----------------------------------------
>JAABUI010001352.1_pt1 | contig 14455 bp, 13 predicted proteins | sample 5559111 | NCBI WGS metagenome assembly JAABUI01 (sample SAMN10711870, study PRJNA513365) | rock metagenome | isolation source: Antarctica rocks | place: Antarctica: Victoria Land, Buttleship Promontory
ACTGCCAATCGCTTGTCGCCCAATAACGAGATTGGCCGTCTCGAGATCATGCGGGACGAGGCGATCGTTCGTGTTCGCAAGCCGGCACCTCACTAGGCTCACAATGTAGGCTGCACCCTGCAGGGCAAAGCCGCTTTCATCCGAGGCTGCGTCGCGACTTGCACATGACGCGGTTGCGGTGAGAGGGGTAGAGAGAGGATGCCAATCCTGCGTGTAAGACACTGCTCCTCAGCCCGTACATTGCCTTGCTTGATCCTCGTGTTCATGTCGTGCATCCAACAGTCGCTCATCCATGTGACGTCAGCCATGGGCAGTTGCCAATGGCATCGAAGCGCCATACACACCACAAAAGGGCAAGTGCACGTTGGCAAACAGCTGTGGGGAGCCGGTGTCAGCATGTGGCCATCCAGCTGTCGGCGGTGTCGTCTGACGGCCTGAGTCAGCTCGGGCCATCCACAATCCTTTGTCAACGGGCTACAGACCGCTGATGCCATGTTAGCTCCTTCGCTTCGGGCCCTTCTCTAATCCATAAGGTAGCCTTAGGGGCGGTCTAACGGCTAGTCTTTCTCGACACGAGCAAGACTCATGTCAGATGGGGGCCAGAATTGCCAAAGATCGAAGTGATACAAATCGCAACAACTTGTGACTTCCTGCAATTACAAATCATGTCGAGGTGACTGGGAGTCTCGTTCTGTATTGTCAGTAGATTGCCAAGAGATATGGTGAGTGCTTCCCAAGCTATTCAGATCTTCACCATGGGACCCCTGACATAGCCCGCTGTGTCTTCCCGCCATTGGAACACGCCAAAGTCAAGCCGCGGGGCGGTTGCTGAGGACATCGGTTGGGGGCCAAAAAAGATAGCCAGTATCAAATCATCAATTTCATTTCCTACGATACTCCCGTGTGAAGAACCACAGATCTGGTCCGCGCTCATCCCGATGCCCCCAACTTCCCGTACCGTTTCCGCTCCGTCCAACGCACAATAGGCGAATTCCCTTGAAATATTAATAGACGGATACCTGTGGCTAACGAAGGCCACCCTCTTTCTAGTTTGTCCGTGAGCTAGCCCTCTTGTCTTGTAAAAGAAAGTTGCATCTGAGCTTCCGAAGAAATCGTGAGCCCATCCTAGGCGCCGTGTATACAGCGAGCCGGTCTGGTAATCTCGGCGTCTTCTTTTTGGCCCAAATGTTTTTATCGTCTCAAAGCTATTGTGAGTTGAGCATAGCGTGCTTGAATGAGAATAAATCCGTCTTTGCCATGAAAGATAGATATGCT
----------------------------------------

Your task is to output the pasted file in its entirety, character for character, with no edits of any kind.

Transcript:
>JAABUI010001352.1_pt1 | contig 14455 bp, 13 predicted proteins | sample 5559111 | NCBI WGS metagenome assembly JAABUI01 (sample SAMN10711870, study PRJNA513365) | rock metagenome | isolation source: Antarctica rocks | place: Antarctica: Victoria Land, Buttleship Promontory
ACTGCCAATCGCTTGTCGCCCAATAACGAGATTGGCCGTCTCGAGATCATGCGGGACGAGGCGATCGTTCGTGTTCGCAAGCCGGCACCTCACTAGGCTCACAATGTAGGCTGCACCCTGCAGGGCAAAGCCGCTTTCATCCGAGGCTGCGTCGCGACTTGCACATGACGCGGTTGCGGTGAGAGGGGTAGAGAGAGGATGCCAATCCTGCGTGTAAGACACTGCTCCTCAGCCCGTACATTGCCTTGCTTGATCCTCGTGTTCATGTCGTGCATCCAACAGTCGCTCATCCATGTGACGTCAGCCATGGGCAGTTGCCAATGGCATCGAAGCGCCATACACACCACAAAAGGGCAAGTGCACGTTGGCAAACAGCTGTGGGGAGCCGGTGTCAGCATGTGGCCATCCAGCTGTCGGCGGTGTCGTCTGACGGCCTGAGTCAGCTCGGGCCATCCACAATCCTTTGTCAACGGGCTACAGACCGCTGATGCCATGTTAGCTCCTTCGCTTCGGGCCCTTCTCTAATCCATAAGGTAGCCTTAGGGGCGGTCTAACGGCTAGTCTTTCTCGACACGAGCAAGACTCATGTCAGATGGGGGCCAGAATTGCCAAAGATCGAAGTGATACAAATCGCAACAACTTGTGACTTCCTGCAATTACAAATCATGTCGAGGTGACTGGGAGTCTCGTTCTGTATTGTCAGTAGATTGCCAAGAGATATGGTGAGTGCTTCCCAAGCTATTCAGATCTTCACCATGGGACCCCTGACATAGCCCGCTGTGTCTTCCCGCCATTGGAACACGCCAAAGTCAAGCCGCGGGGCGGTTGCTGAGGACATCGGTTGGGGGCCAAAAAAGATAGCCAGTATCAAATCATCAATTTCATTTCCTACGATACTCCCGTGTGAAGAACCACAGATCTGGTCCGCGCTCATCCCGATGCCCCCAACTTCCCGTACCGTTTCCGCTCCGTCCAACGCACAATAGGCGAATTCCCTTGAAATATTAATAGACGGATACCTGTGGCTAACGAAGGCCACCCTCTTTCTAGTTTGTCCGTGAGCTAGCCCTCTTGTCTTGTAAAAGAAAGTTGCATCTGAGCTTCCGAAGAAATCGTGAGCCCATCCTAGGCGCCGTGTATACAGCGAGCCGGTCTGGTAATCTCGGCGTCTTCTTTTTGGCCCAAATGTTTTTATCGTCTCAAAGCTATTGTGAGTTGAGCATAGCGTGCTTGAATGAGAATAAATCCGTCTTTGCCATGAAAGATAGATATGCT